Review Summary: Life in the internet-age and coming to terms with the fall of the American dream.
There’s something strange about facing life head-on in today’s day and age. With the internet taking over, people seemingly becoming more connected to technology and more disconnected from the past. I almost feel bad for Jeff. The outcries of realization, as he watches all his friends and loved ones move on without him feel brutal and WORRY.
almost feels like his cathartic revelation. Jeff’s realized what he’s missed out on being into music for pretty much over half his life, and you can tell he wishes he could at least
go back and change something. Just something. As the gang vocals howl ”All these magic moments I’ve forgotten”
on “We Begged 2 Explode” the future seems imminent. The nostalgia is cancelled, the future is almost too possible for Jeff, and this is how he decides to express it. And god’s sake we can’t all but feel the the exact fúcking same
Nostalgic tendencies have been plaguing a lot of modern music lately, and Jeff chooses to take those tendencies to work with his own spin on them. The album kicks into high gear with mid 2000’s indie-influenced “Pash Rash” into the old-school BTMI! and seemingly Andrew WK influenced “Festival Song” that at surface level seems like an attempt to rekindle some past sounds but really works so much better in the concept of WORRY.
as a whole. The thing that makes the record so interesting and captivating is its experimentation in concept and musicianship as well. The entire second half of the album that plays as one big long punk rock subgenre circlejerk tinkers with everything from full blown hardcore, ska, folk-punk, power-pop, indie-rock, as well as his classic spin on punk-pop we all know and love from him. Such versatility and constant style changes that transition so well could only really be pulled off by an artist like Jeff Rosenstock. Only Jeff can write a blazingly fast song about greed from high-class businesses taking advantage of customers into a soft indie-rock song about the housing crisis in America of the past few years that flow and transition so fluidly. The experience Jeff has is so evident to the listener.
But Jeff’s musical experience isn’t really the only thing that makes this record so appealing. His perspective and life experiences, coupled with subtle nostalgic tendencies as well as seemingly cathartic opinions on today’s America, give a refreshing perspective of our world in today’s music. It’s a really different experience for him, as well as us as the listeners. I found it hard to speak softly once trouble finally found me, with a glaring stare and a couple holes in the wall. Jeff isn’t really trying to tell us stories. He’s telling us a message. Jeff is seemingly stating that trouble is worry, and that’s how life goes sometimes. Just patch up those holes in the wall and go back to bed. There’s no such thing as safety, there is no American dream. We can all hope for some closure, but life is as unpredictable as it gets. Life is vertigo, life is constant worry, life is signaling your hindsight, which of course is always 20/20. Jeff said it best honestly, love is worry. Love is WORRY.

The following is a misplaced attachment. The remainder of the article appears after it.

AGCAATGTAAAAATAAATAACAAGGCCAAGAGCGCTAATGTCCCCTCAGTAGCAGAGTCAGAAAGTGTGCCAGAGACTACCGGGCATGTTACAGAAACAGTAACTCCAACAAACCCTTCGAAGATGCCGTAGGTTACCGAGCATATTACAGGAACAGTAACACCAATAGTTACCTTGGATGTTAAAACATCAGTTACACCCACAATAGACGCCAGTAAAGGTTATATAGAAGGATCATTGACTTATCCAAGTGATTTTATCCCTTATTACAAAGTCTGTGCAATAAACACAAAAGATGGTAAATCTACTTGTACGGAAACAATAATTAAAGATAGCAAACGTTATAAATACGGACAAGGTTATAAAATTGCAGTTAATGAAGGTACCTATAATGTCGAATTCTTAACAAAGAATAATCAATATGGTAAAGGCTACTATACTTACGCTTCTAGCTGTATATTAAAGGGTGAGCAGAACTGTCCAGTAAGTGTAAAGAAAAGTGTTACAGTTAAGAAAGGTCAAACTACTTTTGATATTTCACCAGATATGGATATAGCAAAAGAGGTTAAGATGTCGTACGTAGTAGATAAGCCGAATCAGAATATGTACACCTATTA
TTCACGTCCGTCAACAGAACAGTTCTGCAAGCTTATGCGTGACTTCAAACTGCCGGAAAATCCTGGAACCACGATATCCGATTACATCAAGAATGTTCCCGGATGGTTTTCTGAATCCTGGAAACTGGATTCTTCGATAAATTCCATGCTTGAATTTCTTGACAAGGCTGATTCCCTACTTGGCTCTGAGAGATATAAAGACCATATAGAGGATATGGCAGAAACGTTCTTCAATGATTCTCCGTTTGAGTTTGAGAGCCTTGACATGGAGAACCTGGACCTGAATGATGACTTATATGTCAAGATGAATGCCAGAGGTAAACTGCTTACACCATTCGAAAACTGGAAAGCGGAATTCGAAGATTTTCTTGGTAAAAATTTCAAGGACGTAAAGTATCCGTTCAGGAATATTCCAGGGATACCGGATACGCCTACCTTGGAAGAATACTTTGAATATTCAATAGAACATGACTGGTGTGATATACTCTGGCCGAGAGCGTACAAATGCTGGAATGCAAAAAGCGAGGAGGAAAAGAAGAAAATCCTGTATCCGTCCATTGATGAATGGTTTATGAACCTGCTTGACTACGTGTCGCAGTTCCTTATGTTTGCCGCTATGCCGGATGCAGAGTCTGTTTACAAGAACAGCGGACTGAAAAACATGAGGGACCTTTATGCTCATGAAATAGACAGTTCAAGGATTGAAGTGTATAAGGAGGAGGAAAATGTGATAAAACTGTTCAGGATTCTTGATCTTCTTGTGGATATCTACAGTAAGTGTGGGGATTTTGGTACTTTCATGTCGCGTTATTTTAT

, Jeff pretty much broke me into a new man. He instilled a sense of doubt in myself that I couldn’t have needed more. WORRY.
is a shocking revelation that life is temporary and it’s not all fun and games, but that’s okay. We all have demons, but sometimes we can’t see them, and when we do, maybe we just need to take them out for a drink or something. On closer “Perfect Sound Whatever”, Jeff, over triumphant and war-torn instrumentation, states ”Perfect always takes so long, because it don’t exist.”
Well Jeff, i think you’ve been staying up late to exorcise those demons you couldn’t keep, but you never really realized they were right in front of you this whole time. That’s okay, because maybe there is no such thing as the American dream, but perfect can exist, and it’s been right here in front of you this entire time.